Unlike some of his peer writers such as Keith Waterhouse, the lure of London never persuaded Stan Barstow to leave Yorkshire and move south. He did however send Vic Brown away to Longford, in Essex, to take a job with better prospects and in effect have a trial separation from Ingrid. Vic ends up not exactly passion spent, but passion tempered to loss of youth and fear of loneliness. In due course we find Vic nodding his head in agreement when his old chum Willy declares:


“It’s all changing now. There’s a different generation coming up. Pop groups, long hair. They make me feel like an old man.”


In the mid-1970s Stan Barstow received awards from the Royal Television Society, the Writers Guild and the British Broadcasting Press Guild. A big reason for this was his screen adaptation and scriptwriting role in one of the most popular television drama series of 1974: South Riding, a Yorkshire Television production based on Winifred Holtby’s story of Yorkshire life in the 1930s. But for me his most enjoyable legacy is his Vic Brown trilogy: each of the three books is a page-turner, and offers a rewarding read still.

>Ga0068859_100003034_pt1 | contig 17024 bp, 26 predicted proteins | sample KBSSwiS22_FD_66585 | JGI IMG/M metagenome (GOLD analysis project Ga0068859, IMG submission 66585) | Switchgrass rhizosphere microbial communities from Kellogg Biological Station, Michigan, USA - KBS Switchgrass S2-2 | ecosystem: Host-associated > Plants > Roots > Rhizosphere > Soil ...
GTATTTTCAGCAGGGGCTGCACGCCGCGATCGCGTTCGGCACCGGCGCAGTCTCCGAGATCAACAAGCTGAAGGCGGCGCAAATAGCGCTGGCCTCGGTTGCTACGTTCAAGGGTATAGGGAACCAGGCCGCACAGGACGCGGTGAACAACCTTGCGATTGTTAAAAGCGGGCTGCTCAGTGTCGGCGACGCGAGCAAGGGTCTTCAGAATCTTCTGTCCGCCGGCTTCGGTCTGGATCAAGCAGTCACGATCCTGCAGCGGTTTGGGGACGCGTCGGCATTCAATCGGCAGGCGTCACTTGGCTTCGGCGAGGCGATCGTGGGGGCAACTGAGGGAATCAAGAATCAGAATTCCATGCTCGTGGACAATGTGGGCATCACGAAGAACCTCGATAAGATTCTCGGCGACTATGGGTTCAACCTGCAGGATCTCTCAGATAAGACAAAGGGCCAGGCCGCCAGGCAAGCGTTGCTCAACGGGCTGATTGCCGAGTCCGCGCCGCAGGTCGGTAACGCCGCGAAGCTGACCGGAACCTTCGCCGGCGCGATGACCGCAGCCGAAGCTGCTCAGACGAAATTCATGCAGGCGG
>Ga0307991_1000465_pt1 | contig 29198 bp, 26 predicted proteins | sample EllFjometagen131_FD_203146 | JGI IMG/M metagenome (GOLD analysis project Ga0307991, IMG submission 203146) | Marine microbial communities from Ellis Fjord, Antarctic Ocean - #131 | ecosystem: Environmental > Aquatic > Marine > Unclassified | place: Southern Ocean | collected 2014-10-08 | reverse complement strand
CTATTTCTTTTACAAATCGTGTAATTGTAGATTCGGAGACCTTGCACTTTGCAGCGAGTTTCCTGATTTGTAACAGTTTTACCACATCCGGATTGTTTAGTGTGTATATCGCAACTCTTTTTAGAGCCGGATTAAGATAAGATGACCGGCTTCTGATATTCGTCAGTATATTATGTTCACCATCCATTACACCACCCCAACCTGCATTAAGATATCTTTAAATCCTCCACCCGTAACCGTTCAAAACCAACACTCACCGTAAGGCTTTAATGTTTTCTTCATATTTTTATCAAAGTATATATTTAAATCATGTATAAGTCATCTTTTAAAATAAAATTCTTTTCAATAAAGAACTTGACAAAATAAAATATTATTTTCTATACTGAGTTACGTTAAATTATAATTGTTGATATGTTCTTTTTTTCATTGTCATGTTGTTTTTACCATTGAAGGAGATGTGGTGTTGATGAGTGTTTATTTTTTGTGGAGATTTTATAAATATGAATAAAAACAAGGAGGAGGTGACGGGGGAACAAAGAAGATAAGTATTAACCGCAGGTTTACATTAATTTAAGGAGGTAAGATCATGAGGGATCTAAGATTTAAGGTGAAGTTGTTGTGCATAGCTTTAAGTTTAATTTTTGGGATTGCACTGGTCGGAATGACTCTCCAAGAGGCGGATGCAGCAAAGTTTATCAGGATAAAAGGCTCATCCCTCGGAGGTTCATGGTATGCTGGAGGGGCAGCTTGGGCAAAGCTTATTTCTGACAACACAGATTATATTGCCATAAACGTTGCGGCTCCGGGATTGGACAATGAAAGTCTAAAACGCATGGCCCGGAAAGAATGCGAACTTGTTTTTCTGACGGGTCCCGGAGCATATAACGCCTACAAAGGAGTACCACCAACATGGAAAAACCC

Jerry Dowlen

May 2017

Previous articles by Jerry Dowlen in the Books Monthly Archives include:


  Stan Barstow

   The author E.M. Forster (1879 – 1970) in books and films.

  The novelist R.F. Delderfield and his heroes who roam from home.

  How The Wild West Was Written

Emmeline Pankhurst and Florence Foster Jenkins

John Updike

Paula Hawkins: The Girl on the Train

H G Wells

In praise of the British Seaside!Girls Just Wanna Have Fun in 1963: Christine Keeler & Nell Dunn

Politicians, Pop Stars and Preachers - John Mortimer's Characters of 1986

Shakespeare's 400th Centenary

Gregory's Girl: Remembering the Hit Film

The Impact and Legacy of Fear of Flying by Erica Jong

A Tribute to Margaret Forster

Remembering Saeed Jaffrey

Old Wine in New Bottles - "new" books by Margery Allingham, Raymond Chandler & Agatha Christie

Remembering Ruth Rendell

Philip Larkin: His Maiden Voyage on The North Ship (1945)

The Catcher in the Rye and Billy Liar

Michael Holroyd

Erle Stanley Gardner

John Masefield


Antony Sher: The History Man

Edmund Crispin, Crime Fiction Author

Computer Chess: The Imitation Game

P G Wodehouse

John Betjeman and Candida Lycett Green

Daniel Abse

Sherlock Holmes: The Seven Per Cent Solution

Wilfred Owen

Wolf Mankowitz

Bob Hoskins

Muriel Spark & Jane Gardam

The Story of Edith Nesbit

Anthony Gilbert and Michael Gilbert

Rebels With A Cause

Inspector Winter: Gwendoline Butler's First Detective

The Carlton, The Commodore, and the Embassy - Orpington's Three Cinemas

The Bergerac Police Adventure Series

It's All In The Mind - Margery Allingham and Graham Greene

Berlin: Cold War Spy Thrillers

The Life and Centenary of Barbara Pym

D H Lawrence: The Sniggering Legacy of Lady Chatterley's Lover...